Getting around Perugia, Italy
Perugia offers a mesmerizing panorama and an unhurried pace of life like in a real provincial town. Unfortunately getting to Perugia is not as easy as you might think if it’s true that the highway itself doesn’t go through Umbria (for landscape reasons), it’s also true that there is a highway that allows you to get to Perugia quickly from anywhere. Orte if you come from the south and from Bettollea. In addition, new high-speed routes have recently been opened for Civitanova-Marche and Siena. In addition, Perugia has several train stations (the main one is Perugia Fontivegge) and a bus station located in the center (Piazza Partigiani).
1. Useful tips
Forget about using scooters and bicycles because the uphill walks in the historic center can be very taxing on your body. It is also not a good idea to use a car. The best way to get to the historic center of Perugia is to use the Minimetr. You can easily leave your car in the completely free parking Pian di Massiano and get to the historic center by high-speed streetcar. Once in the historic center, it is best to visit it on foot. For a first experience of the city we recommend to take a walking tour with a local guide who will introduce you to this wonderful city.
1. Useful tips
2. How to get from the airport to the center of Perugia
Perugia has an international airport in Sant’Egidio, only 12 km. from the center. At the moment there are not many flights from the airport, but the list of destinations is constantly being updated. Even if you can get to the airport by public transport provided by BuSITAlia, it is not easy given the short travel times.
3. How to get around on foot
The historic center of Perugia can easily be visited on foot, albeit uphill. It is also equipped with ZTL at various times and parking is paid so the use of a private car is highly discouraged. Walking along the historic or automated staircases of Perugia and its alleys will also give you access to beautiful views, where the greenery of the vegetation is perfectly combined with the red sunset. For your first introduction to the city, we recommend participating in a guided walking tour with a local guide to better understand the city and get to know the main sights. In the following days you can stop at the places you like the most and visit individual attractions. The heart of Perugia is Piazza IV November . Here is the Fontana Maggiore, one of the entrances to the Cathedral of San Lorenzo, and on the opposite side is the Palazzo dei Priori, the seat of the Umbrian National Gallery.
To get to Rocca Paolina you have to use the escalators that start on Via Masi.
3. How to get around on foot
4. How to get around by bike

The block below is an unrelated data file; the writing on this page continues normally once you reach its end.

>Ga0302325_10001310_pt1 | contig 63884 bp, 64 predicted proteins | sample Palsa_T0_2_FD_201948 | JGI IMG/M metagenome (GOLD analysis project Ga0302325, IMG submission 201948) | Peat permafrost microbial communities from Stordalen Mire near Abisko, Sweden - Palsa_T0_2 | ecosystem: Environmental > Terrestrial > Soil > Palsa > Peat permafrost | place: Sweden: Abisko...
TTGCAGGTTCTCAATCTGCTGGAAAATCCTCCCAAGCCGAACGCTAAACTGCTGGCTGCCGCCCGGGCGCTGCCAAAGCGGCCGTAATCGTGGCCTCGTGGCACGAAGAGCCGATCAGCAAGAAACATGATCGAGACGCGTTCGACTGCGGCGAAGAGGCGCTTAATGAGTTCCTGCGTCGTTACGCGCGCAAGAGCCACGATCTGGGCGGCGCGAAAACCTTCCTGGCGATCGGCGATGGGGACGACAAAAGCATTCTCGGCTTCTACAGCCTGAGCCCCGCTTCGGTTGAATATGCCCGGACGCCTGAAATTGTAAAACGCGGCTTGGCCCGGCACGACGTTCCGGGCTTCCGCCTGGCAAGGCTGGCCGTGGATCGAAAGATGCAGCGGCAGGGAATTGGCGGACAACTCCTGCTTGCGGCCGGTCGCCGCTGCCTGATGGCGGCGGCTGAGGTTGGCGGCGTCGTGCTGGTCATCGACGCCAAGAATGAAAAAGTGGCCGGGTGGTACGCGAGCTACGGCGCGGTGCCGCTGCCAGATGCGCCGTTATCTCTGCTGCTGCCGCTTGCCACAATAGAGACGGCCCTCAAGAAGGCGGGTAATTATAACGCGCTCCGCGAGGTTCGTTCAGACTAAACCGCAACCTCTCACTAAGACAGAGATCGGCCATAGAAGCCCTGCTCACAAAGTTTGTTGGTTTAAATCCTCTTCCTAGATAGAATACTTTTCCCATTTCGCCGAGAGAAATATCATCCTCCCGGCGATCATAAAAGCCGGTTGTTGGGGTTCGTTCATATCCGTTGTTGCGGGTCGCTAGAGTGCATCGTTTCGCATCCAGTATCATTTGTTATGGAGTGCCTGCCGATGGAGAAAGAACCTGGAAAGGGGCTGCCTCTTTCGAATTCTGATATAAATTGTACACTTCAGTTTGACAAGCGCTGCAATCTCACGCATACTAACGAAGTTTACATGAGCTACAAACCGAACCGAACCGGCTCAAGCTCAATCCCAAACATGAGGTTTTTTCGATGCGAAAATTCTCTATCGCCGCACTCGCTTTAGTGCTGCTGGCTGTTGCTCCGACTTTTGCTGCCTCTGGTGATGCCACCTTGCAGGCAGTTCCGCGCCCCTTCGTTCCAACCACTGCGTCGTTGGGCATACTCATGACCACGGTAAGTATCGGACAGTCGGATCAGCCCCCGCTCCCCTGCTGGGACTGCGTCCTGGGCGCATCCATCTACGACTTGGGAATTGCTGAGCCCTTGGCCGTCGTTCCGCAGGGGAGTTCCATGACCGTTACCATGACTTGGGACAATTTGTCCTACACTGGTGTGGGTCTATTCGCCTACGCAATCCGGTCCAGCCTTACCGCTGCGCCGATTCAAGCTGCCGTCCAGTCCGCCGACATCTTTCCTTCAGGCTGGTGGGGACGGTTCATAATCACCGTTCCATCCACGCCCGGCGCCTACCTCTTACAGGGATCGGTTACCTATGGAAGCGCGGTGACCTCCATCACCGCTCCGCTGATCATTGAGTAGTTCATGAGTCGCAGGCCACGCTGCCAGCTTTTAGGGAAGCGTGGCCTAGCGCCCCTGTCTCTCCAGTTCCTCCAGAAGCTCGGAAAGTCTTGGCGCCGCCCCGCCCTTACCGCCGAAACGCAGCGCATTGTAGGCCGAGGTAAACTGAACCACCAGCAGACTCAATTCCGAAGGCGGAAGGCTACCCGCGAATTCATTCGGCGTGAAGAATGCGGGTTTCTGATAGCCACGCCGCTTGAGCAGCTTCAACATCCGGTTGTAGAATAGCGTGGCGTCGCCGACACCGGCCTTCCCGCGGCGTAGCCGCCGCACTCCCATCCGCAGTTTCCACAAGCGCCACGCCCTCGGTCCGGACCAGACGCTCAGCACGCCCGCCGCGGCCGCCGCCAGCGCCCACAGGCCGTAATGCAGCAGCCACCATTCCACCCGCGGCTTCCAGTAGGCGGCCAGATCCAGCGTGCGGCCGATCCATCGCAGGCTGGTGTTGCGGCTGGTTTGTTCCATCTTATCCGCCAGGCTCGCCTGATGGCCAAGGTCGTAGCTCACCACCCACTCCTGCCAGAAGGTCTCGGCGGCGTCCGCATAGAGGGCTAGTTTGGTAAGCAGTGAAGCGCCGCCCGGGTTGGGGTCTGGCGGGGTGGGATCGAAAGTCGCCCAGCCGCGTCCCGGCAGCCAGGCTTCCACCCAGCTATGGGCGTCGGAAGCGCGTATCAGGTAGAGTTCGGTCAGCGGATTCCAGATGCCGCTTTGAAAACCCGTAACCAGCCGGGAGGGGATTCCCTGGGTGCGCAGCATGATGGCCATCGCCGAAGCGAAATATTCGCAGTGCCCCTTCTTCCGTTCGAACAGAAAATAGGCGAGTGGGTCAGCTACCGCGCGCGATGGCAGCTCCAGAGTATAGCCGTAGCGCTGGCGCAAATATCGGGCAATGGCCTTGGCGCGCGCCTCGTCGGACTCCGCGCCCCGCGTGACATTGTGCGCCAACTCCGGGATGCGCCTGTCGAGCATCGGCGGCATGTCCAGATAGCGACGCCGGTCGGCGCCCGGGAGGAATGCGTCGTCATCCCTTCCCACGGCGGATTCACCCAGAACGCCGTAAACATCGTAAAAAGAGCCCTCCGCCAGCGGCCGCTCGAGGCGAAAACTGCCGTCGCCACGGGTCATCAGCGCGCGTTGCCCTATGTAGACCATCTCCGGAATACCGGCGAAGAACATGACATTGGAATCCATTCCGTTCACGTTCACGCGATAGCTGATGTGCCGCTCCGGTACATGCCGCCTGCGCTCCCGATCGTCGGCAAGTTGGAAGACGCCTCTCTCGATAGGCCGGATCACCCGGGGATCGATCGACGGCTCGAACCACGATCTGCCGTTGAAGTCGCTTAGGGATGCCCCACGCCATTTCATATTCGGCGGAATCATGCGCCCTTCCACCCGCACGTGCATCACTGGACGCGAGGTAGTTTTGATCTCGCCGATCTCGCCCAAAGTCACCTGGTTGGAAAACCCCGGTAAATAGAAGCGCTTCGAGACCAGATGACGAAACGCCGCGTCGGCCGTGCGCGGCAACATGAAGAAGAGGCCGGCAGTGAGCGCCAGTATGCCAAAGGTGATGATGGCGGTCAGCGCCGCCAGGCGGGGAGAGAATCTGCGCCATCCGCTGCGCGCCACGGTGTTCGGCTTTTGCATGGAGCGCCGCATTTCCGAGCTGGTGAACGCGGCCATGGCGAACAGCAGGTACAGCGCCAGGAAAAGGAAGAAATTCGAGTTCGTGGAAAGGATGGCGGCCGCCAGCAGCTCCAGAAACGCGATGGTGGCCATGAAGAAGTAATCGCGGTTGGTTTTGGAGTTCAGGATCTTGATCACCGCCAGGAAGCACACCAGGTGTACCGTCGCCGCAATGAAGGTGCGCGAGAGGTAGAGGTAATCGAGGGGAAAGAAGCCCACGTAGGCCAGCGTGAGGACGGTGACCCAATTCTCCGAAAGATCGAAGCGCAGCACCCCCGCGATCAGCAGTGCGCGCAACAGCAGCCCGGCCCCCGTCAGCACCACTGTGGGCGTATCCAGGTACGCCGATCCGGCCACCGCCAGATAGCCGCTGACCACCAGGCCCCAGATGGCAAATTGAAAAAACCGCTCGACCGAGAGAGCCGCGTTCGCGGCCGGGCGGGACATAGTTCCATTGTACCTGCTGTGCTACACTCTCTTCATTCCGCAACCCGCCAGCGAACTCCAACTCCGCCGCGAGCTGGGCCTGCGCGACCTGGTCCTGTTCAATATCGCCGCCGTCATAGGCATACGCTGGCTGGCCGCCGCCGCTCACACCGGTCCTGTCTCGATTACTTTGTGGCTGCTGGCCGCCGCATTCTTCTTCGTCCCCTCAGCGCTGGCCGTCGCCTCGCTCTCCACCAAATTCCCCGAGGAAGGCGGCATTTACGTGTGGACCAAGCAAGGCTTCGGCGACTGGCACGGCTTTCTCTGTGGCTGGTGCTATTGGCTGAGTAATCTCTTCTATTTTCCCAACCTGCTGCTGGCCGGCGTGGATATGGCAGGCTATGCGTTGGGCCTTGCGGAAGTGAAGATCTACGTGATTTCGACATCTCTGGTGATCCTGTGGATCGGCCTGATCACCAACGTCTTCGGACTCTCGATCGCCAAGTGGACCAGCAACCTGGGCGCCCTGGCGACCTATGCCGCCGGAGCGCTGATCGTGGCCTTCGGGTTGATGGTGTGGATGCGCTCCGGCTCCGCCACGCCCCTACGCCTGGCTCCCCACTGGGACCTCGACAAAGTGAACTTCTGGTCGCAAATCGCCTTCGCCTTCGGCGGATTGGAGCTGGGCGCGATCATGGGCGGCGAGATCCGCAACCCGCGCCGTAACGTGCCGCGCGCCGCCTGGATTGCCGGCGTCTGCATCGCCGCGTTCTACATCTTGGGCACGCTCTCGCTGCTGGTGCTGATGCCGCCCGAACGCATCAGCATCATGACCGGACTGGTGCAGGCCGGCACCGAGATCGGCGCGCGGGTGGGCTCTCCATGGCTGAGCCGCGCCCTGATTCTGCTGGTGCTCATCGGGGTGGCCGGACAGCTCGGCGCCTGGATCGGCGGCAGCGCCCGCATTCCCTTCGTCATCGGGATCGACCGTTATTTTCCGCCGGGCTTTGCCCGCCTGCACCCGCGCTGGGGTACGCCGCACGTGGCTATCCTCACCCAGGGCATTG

For several years now, Perugia has had a bike rental service with 7 bicycle parking stations. If you are in good shape or just want to ride on the flat part of the city or on the Green Route of Cenci, you can use 30 bikes with pedals. All the information about the location of the stations and where to buy a season ticket can be found on the official website.
4. How to get around by bike
5. Public transport
Getting around by public transport in Perugia is not easy, let’s face it. Shorter hours, one-way streets and hilly terrain make a pleasant walk preferable to waiting for a city bus. However, the public transport of Umbria’s capital has the advantage that a Single Perugia ticket can be used in any way, even if it is operated by different operators.
Perugia does not have an underground subway . In the last two decades, however, the Minimetr, a kind of elevated light rail that from the free parking area of Pian di Massiano takes you conveniently to the center to Pincetto, and also allows you to make several intermediate stops, has come into use. One of these is the Fonteveggio station, where trains arrive and depart, directly connecting Perugia with Florence, Rome, and Milan.
As we said before, using buses in Perugia is not easy. In addition to the crowds and the frequency of the races, you should keep in mind that Perugia rises on several hills and the streets are narrow and often with one-way traffic. The city transport is operated by BusItalia, which connects it to the various districts and neighborhoods outside the historic center.
It is not advisable to travel around Perugia by car, especially if you do not know the city. The city traffic is heavy and fast. Moreover, most streets are one-way and in general, especially near the center, narrow and with many ascents and descents. The historic center is protected by a very strict ZTL, and where cars are allowed, you run the risk of getting stuck (in the full sense of the word) in alleys. If you are coming to town by car because you have a trip to Umbria or central Italy, the best solution is to find accommodations with a parking service.for your guests. If you are only staying for one day, we recommend leaving your car in one of the parking lots outside the center.
Perugia has a good university that attracts many international students. The city is a famous center for medieval art. Its central area is stunningly beautiful. In addition, the Umbria Jazz Festival is held there. The city itself is a major producer of candy.
How to get there
The airport in Rome is three hours away, and Milan Malpensa airport is about seven hours away. Ticket prices can be found on numerous aggregator sites, or, for example, here.
The station is located in the valley, a few kilometers from the centro storico (historical center) of the city. Once you arrive at the station, you can take the mini-metro, local bus or cab. The train from Rome to Perugia costs 10.50 euros if you take the Treno Regionale. Otherwise, the price will double.
Buses from Rome Fiumicino Airport depart from the lower level parking lot every 3 hours and cost 20 euros. Please note: Many of the buses in the tourist parking area are already hired for tours and are not available to the regular public. Some buses, such as the Sulga, may be on the upper levels of Terminal C, but don’t worry: they will arrive at the scheduled time in the lower parking level. Be sure to check the schedule online or elsewhere before you arrive to be sure of your departure time.
Perugia is close to the A1 freeway, which stretches from Rome to Milan. Approximate travel time: from Rome – 2.5 hours, from Orvieto – 1 hour, from Milan – 6 hours, from Florence – 1 hour. You can also reach Perugia from other parts of Italy by car.
When is the season? When is the best time to go